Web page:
No Blackbird has ever been lost or damaged due to hostile action: in fact, even though over 4,000 missiles have been fired at the SR-71 during its service life, none of them hit.
During its career, the SR-71 Blackbird gathered intelligence in some of the world’s most hostile environments. The SR-71 was conceived to operate at extreme velocities, altitudes and temperatures: actually it was the first aircraft constructed with titanium, as the friction caused by air molecules passing over its surface at Mach 2.6 would melt a conventional aluminum frame.
No Blackbird has ever been lost or damaged due to hostile action: in fact, even though according to Airman Magazine over 4,000 missiles have been fired at the SR-71 during its service life, none of them hit.
How was the Blackbird able to outrun, or otherwise successfully avoid, Surface-to-Air Missiles (SAMs)?
‘It’s an issue with intercept geometry,’ says famous writer, former Naval Aviator and Aerospace Eng Tim Hibbets on Quora. ‘[For instance] the SA-2 missile had about Mach 3.5 worth of giddy-up versus the nominal Mach 3.2 of the SR-71. That’s great, but the SAM had to launch, accelerate, climb, and track to the plane. This took time; time that the pilot was using to transit the danger zone (cue music). Here’s a graphic showing the effective envelope of the SA-2 against a moving target.
‘So, you can see that engaging against a Mach 1 target is child’s play, with the comrades with coffee cups pushing buttons on Studdly McFighter while he’s still out past 20 nm, all the way to 2 miles for a normal altitude. Meanwhile, the dudes with the space suits just have to stay outside that little red bit in order to keep pulling in flight pay. And mind, they are getting radar warnings and simply have to turn a little left or right if they aren’t feeling sporty about it.
‘Also, realize the Blackbird is transiting that four nautical mile window in about 6 seconds. It’s enough to make a SAM operator cry.’
More info on the graphic featuring the effects of speed and altitude on SA-2 SAM is provided on Stack Exchange.
The Intercept geometry in fact is the bubble of space in which the SA-2 missile can be effective against a specific target [aircraft]. Crucial is the detection range of the radar system guiding the missile, given here as 40 nm.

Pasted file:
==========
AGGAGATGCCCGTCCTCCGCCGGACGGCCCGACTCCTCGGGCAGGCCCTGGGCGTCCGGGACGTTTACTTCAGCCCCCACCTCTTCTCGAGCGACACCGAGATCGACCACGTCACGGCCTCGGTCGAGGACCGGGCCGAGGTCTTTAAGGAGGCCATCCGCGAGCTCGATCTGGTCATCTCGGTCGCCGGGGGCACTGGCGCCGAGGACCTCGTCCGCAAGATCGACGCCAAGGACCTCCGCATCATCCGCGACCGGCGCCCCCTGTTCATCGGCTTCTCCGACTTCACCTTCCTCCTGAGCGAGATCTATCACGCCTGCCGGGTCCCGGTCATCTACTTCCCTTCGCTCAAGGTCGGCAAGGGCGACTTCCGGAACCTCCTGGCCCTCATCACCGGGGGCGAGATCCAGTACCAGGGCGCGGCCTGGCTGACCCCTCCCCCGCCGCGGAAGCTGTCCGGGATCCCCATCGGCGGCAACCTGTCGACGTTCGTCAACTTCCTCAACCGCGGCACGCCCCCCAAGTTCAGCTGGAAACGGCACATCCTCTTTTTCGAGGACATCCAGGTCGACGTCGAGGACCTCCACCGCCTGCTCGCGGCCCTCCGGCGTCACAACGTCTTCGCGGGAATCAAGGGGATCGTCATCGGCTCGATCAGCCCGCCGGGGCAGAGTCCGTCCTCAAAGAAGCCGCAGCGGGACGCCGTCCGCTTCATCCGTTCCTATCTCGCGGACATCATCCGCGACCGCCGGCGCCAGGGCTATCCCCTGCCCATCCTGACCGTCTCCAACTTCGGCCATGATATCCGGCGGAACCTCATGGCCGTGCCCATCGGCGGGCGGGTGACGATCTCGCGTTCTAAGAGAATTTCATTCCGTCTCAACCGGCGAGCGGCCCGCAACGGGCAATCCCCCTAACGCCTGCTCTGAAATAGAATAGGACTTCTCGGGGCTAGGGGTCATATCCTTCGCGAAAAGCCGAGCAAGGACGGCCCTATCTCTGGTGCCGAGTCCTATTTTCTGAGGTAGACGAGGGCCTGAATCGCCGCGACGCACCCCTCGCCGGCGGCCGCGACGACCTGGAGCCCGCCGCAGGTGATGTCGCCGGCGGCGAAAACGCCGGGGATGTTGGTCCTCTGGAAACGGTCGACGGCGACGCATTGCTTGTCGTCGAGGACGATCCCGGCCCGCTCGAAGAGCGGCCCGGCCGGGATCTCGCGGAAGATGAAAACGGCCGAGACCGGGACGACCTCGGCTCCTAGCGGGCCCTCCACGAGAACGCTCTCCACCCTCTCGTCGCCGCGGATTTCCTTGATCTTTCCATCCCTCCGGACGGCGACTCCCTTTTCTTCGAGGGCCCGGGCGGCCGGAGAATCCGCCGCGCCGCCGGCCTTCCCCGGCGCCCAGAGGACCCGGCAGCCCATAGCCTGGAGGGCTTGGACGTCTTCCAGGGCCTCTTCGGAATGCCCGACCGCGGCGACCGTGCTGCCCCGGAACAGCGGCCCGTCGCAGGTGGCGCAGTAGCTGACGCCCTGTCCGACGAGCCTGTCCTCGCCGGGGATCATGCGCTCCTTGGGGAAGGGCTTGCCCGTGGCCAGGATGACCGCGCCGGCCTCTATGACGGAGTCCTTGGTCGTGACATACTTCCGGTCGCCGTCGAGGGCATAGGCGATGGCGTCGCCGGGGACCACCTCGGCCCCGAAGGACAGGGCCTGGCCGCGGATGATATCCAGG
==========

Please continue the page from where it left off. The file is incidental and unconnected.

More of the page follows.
Since the SA-2 has only a limited time to ascend to the altitude of the target and to close in, the combination of speed and altitude of the SR-71 (1854 kt, moving at more than 30 nm per minute) leaves only very small intercept geometry. Moreover the Blackbird has to overfly the missile launcher almost directly to be vulnerable. If the SR-71 flies above 90.000 ft and Mach 3.2 (or employs effective countermeasures), it will be unassailable by the SA-2.
By contrast if an aircraft is flying only Mach 1 at 60.000 ft (which equals 573.6 kt, moving at less than 10 nm per minute), its course can go past the launcher with a 25 nm offset and being in range of the Fan Song – SA-2 combination.
As we have previously reported, the only published and U.S. government-acknowledged missile firing at an SR-71 occurred on Wednesday Aug. 26, 1981. As told by Col. Richard H. Graham, USAF (Ret.), in his book The Complete Book of the SR-71 Blackbird: The Illustrated Profile of Every Aircraft, Crew, and Breakthrough of the World’s Fastest Stealth Jet, SR-71 pilot Maj. Maury Rosenberg and Reconnaissance System Officer (RSO) Maj. E. D. McKim were making their final pass on the DMZ, heading southwest, when North Korea fired two Soviet SA-2 surface-to-air missiles (SAMs) at their aircraft. Major McKim was the first to notice anything out of the ordinary by his DEF system [the Defensive Electronic systems that were designed to jam or spoof any radar or SAM system as necessary and were carried in SR-71’s chine bays] automatically jamming the missile’s guidance system and lighting up his cockpit displays. After he informed Major Rosenberg of his DEF indications, he looked out to the right just in time to see the missiles scream by. The incident caused quite an uproar in the press, and crews became much more cautious in future passes through the Korean DMZ.
Photo credit: U.S. Air Force